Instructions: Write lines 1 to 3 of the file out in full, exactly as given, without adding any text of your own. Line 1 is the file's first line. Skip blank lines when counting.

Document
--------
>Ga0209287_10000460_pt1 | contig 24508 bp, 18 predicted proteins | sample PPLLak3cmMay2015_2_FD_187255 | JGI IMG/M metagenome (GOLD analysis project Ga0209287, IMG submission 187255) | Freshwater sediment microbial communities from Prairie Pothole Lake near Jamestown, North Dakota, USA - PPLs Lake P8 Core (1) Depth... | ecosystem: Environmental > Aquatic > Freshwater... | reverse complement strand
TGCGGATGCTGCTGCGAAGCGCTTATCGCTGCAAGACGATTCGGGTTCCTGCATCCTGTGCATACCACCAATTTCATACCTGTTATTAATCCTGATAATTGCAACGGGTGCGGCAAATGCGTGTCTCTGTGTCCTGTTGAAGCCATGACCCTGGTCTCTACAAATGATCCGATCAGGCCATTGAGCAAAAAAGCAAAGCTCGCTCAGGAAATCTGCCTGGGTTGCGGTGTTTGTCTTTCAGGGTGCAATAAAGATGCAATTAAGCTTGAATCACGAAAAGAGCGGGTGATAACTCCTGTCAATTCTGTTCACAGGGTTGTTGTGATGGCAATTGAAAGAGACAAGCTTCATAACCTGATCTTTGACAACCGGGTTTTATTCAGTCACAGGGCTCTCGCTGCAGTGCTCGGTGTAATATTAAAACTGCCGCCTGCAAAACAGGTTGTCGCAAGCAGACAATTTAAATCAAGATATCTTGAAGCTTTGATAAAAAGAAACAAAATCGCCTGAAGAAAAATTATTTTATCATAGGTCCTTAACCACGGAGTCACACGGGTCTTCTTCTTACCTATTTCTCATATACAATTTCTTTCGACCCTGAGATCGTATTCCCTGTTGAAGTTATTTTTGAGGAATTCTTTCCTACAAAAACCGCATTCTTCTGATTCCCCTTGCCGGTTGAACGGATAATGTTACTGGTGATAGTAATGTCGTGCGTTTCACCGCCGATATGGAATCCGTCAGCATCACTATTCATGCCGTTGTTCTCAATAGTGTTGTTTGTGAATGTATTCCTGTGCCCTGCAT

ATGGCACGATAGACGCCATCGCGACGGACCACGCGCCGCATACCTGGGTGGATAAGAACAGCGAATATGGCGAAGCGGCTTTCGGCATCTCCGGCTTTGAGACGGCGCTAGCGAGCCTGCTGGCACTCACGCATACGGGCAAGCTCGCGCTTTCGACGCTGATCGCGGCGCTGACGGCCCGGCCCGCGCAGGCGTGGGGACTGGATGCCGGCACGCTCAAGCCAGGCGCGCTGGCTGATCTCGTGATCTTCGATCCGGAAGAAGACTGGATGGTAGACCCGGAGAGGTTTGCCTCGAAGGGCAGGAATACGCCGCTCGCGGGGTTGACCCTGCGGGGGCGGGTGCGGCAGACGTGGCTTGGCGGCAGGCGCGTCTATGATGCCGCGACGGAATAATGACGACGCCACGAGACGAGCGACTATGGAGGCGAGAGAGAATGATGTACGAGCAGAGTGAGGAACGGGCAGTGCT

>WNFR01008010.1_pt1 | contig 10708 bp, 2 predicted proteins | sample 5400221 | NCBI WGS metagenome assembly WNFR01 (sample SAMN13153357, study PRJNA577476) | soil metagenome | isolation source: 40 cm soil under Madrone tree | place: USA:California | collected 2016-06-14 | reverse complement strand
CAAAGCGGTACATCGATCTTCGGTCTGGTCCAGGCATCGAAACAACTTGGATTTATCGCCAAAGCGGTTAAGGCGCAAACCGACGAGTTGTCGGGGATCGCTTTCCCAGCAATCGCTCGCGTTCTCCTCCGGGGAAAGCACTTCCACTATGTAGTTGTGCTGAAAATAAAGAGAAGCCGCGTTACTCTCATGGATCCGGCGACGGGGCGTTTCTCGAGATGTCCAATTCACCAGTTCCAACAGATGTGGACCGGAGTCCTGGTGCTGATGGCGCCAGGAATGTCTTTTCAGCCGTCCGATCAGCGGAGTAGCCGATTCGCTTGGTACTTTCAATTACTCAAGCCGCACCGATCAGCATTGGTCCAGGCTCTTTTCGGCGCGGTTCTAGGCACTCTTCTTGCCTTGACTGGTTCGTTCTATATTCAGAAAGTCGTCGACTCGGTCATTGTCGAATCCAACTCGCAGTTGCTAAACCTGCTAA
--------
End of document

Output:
>Ga0209287_10000460_pt1 | contig 24508 bp, 18 predicted proteins | sample PPLLak3cmMay2015_2_FD_187255 | JGI IMG/M metagenome (GOLD analysis project Ga0209287, IMG submission 187255) | Freshwater sediment microbial communities from Prairie Pothole Lake near Jamestown, North Dakota, USA - PPLs Lake P8 Core (1) Depth... | ecosystem: Environmental > Aquatic > Freshwater... | reverse complement strand
TGCGGATGCTGCTGCGAAGCGCTTATCGCTGCAAGACGATTCGGGTTCCTGCATCCTGTGCATACCACCAATTTCATACCTGTTATTAATCCTGATAATTGCAACGGGTGCGGCAAATGCGTGTCTCTGTGTCCTGTTGAAGCCATGACCCTGGTCTCTACAAATGATCCGATCAGGCCATTGAGCAAAAAAGCAAAGCTCGCTCAGGAAATCTGCCTGGGTTGCGGTGTTTGTCTTTCAGGGTGCAATAAAGATGCAATTAAGCTTGAATCACGAAAAGAGCGGGTGATAACTCCTGTCAATTCTGTTCACAGGGTTGTTGTGATGGCAATTGAAAGAGACAAGCTTCATAACCTGATCTTTGACAACCGGGTTTTATTCAGTCACAGGGCTCTCGCTGCAGTGCTCGGTGTAATATTAAAACTGCCGCCTGCAAAACAGGTTGTCGCAAGCAGACAATTTAAATCAAGATATCTTGAAGCTTTGATAAAAAGAAACAAAATCGCCTGAAGAAAAATTATTTTATCATAGGTCCTTAACCACGGAGTCACACGGGTCTTCTTCTTACCTATTTCTCATATACAATTTCTTTCGACCCTGAGATCGTATTCCCTGTTGAAGTTATTTTTGAGGAATTCTTTCCTACAAAAACCGCATTCTTCTGATTCCCCTTGCCGGTTGAACGGATAATGTTACTGGTGATAGTAATGTCGTGCGTTTCACCGCCGATATGGAATCCGTCAGCATCACTATTCATGCCGTTGTTCTCAATAGTGTTGTTTGTGAATGTATTCCTGTGCCCTGCAT

ATGGCACGATAGACGCCATCGCGACGGACCACGCGCCGCATACCTGGGTGGATAAGAACAGCGAATATGGCGAAGCGGCTTTCGGCATCTCCGGCTTTGAGACGGCGCTAGCGAGCCTGCTGGCACTCACGCATACGGGCAAGCTCGCGCTTTCGACGCTGATCGCGGCGCTGACGGCCCGGCCCGCGCAGGCGTGGGGACTGGATGCCGGCACGCTCAAGCCAGGCGCGCTGGCTGATCTCGTGATCTTCGATCCGGAAGAAGACTGGATGGTAGACCCGGAGAGGTTTGCCTCGAAGGGCAGGAATACGCCGCTCGCGGGGTTGACCCTGCGGGGGCGGGTGCGGCAGACGTGGCTTGGCGGCAGGCGCGTCTATGATGCCGCGACGGAATAATGACGACGCCACGAGACGAGCGACTATGGAGGCGAGAGAGAATGATGTACGAGCAGAGTGAGGAACGGGCAGTGCT